New Video on Solaris Studio and Solaris 11 Express



Don Kretsch and I talk to Rick Ramsey about Solaris Studio. The parallel event that I presented Studio at was LISA 2010 where Solaris 11 Express was introduced in a full-day summit to SysAdmins (you can find all the slides here) . Don and I talk about optimizing for Oracle Sun systems, being the compiler/tool of choice for a significant part of Oracle stack (DB, Peoplesoft, Siebel, JD Edwards, Hyperion, Java, NetBeans are all built using Studio) and how Studio uses and supports Solaris 11 Express features.

Rick was particularly fascinated about the Application Binary Compatibility Guarantee that Studio + Solaris help to deliver, so we spent quite a bit of time on it. Its unique in the industry that binaries built on several previous releases of Solaris (from Solaris 2.6 and up) and with Studio compilers, will continue to run on newer versions of Solaris. Not only is that invaluable in quickly getting the applications requalified on a new platform- like Solaris 11 Express- but it also provides for a gentler migration path in upgrading to newer version of the OS and/or compilers. The C ABI, of course, hasnt changed since SVR4 adoption and the C++ ABI hasnt changed since the ANSI C++ standard was adopted/ratified. [Good news is that its not likely that the new standard will require incompatibilities to be introduced]

I wanted to add this bit, because of some confusion wrt what constitutes an ABI (as in the comment below, or at least my interpretation of it). For C++, the guarantee is that if you use the earlier versions of the Sun (Studio) C++ compiler and earlier versions of Solaris, you can mix that code with later versions of the Sun Studio C++ compiler and later versions of Solaris. eg. you compile a library with Sun Studio 8 on Solaris 8; you can link that library into applications compiled with Sun Studio 12.2 (latest) and Solaris 11 Express (latest). For Sun Studio, ABI is a combination of compiler and stdlib. For this reason, Sun has not upgraded the default stdlib (still based on Roguewave stdlib2.0.1). This means some features are missing, but it guarantees that applications will continue to work in an upward compatible fashion. In order to offer new features, we recommend STLport4 and the latest Apache Stdlib (STLport4 is part of the compiler release, you can use -library=stlport4 to get to it; in the case of Apache, its in the repository and/or companion CD). Thus users have to make a call: build for compatibility using old library or use the latest features and not have compatible binaries. Most corporate customers and ISVs prefer to stick to the compatible solution. Which is the default.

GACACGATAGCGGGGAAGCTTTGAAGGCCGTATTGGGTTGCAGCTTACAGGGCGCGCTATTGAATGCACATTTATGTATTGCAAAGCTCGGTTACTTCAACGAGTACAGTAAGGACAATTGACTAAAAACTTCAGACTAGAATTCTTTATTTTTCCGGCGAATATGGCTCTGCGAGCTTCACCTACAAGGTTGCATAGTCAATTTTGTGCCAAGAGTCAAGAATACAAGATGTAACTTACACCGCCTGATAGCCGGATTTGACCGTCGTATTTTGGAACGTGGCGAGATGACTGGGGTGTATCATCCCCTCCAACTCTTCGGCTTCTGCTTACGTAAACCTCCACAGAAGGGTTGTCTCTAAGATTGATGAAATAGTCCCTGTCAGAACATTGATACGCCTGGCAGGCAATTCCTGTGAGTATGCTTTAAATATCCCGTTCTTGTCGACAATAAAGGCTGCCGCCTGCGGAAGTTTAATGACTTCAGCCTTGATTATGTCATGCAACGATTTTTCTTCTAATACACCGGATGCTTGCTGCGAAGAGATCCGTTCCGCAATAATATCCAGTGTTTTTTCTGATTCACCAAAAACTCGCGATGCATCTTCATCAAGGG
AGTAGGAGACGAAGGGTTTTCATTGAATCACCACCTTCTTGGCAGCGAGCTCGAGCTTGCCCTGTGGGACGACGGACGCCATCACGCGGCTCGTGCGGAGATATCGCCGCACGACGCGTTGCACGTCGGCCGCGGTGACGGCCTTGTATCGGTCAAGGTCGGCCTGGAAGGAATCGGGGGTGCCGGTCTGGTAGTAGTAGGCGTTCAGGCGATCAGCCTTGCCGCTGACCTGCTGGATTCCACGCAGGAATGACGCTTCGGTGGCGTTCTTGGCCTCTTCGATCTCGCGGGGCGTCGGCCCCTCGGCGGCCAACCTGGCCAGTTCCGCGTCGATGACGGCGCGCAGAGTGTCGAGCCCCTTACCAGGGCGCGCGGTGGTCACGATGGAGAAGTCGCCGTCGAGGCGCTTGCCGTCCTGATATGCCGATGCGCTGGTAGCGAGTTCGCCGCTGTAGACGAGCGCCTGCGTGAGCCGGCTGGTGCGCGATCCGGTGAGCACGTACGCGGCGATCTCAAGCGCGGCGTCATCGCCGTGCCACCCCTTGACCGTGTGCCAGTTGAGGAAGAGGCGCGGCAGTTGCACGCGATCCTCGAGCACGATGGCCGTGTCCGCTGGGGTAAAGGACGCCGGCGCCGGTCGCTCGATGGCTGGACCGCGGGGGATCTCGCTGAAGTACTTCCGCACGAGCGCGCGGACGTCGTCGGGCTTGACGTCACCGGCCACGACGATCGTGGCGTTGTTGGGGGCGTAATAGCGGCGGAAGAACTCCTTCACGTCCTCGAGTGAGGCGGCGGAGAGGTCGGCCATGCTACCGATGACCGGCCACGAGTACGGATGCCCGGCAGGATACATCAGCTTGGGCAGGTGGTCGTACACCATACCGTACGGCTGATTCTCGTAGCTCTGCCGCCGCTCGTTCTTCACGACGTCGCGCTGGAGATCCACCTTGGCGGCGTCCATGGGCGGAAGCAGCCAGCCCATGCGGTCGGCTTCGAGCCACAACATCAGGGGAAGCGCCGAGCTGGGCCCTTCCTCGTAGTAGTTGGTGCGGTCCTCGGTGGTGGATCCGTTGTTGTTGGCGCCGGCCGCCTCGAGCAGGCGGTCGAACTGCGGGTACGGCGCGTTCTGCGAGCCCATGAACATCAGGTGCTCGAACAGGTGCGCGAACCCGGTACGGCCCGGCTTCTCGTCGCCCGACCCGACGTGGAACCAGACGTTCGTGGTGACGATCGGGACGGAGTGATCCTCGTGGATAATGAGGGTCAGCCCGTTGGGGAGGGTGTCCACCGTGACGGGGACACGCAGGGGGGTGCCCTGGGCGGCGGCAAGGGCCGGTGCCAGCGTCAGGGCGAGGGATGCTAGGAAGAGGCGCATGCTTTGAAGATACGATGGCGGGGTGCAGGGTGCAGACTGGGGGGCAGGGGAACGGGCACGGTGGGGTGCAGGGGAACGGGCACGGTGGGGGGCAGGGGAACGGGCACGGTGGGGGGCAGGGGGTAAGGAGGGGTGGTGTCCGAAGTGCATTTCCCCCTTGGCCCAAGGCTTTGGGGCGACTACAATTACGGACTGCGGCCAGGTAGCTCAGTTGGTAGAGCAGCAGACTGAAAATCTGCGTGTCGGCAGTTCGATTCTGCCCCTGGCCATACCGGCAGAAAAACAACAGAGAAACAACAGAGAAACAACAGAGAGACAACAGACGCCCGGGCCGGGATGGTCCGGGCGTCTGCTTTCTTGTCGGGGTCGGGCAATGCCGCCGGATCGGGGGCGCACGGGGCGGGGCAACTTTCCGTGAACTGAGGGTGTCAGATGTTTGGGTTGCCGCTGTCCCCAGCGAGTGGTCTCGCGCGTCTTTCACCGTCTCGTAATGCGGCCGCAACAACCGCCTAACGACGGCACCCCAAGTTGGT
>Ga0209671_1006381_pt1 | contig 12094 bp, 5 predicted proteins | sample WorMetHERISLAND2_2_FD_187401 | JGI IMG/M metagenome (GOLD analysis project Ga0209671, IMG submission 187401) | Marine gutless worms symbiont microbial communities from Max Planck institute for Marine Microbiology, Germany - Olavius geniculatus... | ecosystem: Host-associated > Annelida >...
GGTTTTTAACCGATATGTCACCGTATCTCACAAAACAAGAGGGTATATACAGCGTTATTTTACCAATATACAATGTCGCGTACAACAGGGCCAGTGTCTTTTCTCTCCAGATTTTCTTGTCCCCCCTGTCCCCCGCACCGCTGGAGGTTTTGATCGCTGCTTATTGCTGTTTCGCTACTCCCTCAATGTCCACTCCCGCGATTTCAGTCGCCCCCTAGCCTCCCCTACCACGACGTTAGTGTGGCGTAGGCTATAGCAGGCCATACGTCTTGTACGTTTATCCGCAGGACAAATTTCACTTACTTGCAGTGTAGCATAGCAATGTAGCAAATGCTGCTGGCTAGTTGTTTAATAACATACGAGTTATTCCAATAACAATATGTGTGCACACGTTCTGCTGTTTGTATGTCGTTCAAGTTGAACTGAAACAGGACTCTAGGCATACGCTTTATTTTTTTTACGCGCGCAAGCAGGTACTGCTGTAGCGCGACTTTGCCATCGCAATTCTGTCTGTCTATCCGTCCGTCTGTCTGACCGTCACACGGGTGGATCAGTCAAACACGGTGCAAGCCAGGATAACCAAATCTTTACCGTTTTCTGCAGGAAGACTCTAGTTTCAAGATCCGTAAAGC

Comments:

Hmm, yes the C++ ABI didn't change, as long as you only consider the pure language and not the standard library (Cstd->stlport4->stdcxx and it will have to change again for C++0x since none of those are maintained upstream anymore, and C++0X forces incompatible changes on the library anyway). And the ABI used differs on x86_64 because the one used on the other systems doesn't allow to implement the standard faithfully. And this compiler is one of the least conforming to the standard out there.
The compatibility exists (and that's good), but it is not as miraculous as one might believe.

Posted by Marc on November 17, 2010 at 03:07 PM PST #

Please see the added comments above. I hope that helps to clarify the situation.
Yes, in C++, over the years, compiler providers had to make a call between compatibility and library features. Sun chose the compatibility by default and offered the other via option.
As for x86 and x64, there are no differences on Sun Studio and Solaris. All features are equally available on both. Of course, the calling conventions are different between 32 and 64 bit (as are other system differences), so you cant mix 32 and 64 bit objects.
Which C++ language features in the current standard require 64bit support and do not work on 32bits?
And yes, I agree on the last point. Compat is not all that important to everyone, but it is extremely key to corporate customers/ISVs.

Posted by Vijay Tatkar on November 18, 2010 at 01:03 AM PST #

Hello,

for x86 vs x64 (actually I don't remember exactly what uses what, I believe linux has the modern one for x86 too), see -Qoption ccfe -abiopt=mangle6.

Posted by Marc on November 18, 2010 at 07:01 PM PST #

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I have worked with Sun and Oracle for 25 years now; in compilers and tools organization for most of these years followed by a couple of years in Cloud Computing. I am now in ISV Engineering, where our primary task is to improve synergy between Oracle Sun Systems and our rich ISV ecosystem

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